“If it only owned the electricity network and had no affiliation with fossil fuel interests, then it would happily snatch customers from gas networks,” executive director of Zero Emissions Australia, Matthew Wright told RenewEconomy.

“But it wants no fuel switching away from planet-destroying gas, because that hits the bottom line.”

“Fuel-switching to renewables could cost billions of dollars in asset write downs for a Jemena left with stranded gas assets as its market evaporated.”

It won’t just be Evoenergy, or Jemena, who face a fundamental challenge to their business models, it’s a threat faced by all gas network operators who will find it difficult to transition their businesses from supplying natural gas to one as a supplier of a zero-emissions energy source.

Renewable gas, while promising, is still far off from supplying a market that matches the scale of the domestic gas market.

Jemena has commenced a demonstration project for the production of hydrogen gas in portions of the Sydney gas distribution network. The company announced in July that it would install a 500kW electrolyser in Western Sydney as part of a larger two-year project that has received backing from ARENA.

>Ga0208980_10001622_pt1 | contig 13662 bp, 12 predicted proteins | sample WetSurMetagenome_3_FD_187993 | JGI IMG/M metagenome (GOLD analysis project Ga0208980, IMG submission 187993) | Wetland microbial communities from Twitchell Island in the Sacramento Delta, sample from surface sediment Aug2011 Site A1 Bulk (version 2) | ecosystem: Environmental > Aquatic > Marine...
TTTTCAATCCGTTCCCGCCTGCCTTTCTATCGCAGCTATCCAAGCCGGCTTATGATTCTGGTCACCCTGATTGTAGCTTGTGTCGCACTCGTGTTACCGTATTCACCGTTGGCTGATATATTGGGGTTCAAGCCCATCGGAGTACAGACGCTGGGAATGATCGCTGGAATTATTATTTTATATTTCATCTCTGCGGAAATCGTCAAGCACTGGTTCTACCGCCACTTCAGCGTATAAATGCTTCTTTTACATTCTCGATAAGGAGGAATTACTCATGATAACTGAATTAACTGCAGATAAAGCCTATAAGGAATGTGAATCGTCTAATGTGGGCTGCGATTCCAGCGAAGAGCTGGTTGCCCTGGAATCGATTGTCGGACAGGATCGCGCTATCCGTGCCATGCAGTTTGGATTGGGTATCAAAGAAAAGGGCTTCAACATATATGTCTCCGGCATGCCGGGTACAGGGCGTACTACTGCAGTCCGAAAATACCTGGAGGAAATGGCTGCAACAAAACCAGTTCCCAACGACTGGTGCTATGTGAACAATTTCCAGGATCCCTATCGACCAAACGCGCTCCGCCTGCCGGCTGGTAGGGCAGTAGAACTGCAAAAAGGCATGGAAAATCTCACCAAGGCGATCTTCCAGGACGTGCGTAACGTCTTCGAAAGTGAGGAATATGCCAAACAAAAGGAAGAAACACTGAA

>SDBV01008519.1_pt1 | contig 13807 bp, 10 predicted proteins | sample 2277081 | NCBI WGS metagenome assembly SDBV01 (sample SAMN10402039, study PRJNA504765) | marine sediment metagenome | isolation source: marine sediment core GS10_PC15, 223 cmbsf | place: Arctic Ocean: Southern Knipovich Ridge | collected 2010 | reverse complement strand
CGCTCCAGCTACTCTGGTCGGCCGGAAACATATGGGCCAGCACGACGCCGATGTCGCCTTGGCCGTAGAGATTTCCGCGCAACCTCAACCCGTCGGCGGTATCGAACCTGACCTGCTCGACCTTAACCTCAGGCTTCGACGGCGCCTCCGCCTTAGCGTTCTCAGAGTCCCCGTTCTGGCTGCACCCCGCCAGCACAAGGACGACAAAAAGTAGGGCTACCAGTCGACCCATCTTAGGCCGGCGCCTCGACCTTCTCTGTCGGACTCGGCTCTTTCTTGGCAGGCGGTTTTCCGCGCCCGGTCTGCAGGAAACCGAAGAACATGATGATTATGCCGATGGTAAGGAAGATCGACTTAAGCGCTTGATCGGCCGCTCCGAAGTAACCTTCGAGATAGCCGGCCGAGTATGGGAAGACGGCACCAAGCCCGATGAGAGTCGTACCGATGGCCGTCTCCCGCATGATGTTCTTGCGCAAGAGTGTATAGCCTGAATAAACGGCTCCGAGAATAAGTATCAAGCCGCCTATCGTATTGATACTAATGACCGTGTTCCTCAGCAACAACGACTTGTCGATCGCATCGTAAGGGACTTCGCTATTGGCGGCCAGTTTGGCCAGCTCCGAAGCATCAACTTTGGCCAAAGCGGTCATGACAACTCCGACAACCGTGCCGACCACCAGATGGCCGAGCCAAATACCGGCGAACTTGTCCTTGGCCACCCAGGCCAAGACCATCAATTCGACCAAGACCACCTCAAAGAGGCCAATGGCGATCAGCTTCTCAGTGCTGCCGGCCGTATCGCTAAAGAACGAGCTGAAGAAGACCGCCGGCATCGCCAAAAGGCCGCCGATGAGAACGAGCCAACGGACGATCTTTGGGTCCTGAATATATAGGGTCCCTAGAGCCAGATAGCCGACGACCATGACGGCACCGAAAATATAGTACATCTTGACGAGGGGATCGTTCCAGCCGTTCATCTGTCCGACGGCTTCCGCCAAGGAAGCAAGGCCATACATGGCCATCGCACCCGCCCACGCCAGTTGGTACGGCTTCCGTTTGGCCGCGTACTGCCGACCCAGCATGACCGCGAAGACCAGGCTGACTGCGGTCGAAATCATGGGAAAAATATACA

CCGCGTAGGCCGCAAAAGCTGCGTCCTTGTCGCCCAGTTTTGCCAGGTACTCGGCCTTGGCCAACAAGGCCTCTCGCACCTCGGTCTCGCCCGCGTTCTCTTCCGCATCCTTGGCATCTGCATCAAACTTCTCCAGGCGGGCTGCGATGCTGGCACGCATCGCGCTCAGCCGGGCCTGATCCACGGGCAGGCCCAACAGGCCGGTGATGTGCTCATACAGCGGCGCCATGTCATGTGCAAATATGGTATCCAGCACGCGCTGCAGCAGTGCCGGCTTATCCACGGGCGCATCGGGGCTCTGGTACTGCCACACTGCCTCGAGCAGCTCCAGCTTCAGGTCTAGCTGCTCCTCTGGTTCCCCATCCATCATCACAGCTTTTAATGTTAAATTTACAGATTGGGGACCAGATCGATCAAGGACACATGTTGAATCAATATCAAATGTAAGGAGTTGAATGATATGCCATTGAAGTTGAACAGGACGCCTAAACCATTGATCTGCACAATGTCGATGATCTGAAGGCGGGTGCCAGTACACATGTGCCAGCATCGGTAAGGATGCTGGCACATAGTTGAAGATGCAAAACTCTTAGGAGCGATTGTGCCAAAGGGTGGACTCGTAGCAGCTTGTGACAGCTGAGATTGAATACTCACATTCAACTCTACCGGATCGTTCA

But unlike electricity, there are technical barriers that make it difficult to undertake a straight substitution of an energy supply based on fossil fuels with a zero-emission renewable alternative.

Renewable hydrogen appears to be the prime candidate to emerge as a ‘green gas’ alternative. But hydrogen cannot be used in the gas appliances currently in homes and businesses. The characteristics of hydrogen gas are so different to that of conventional natural gas, that most appliances will require substantial modification, if not outright replacement, to work with hydrogen.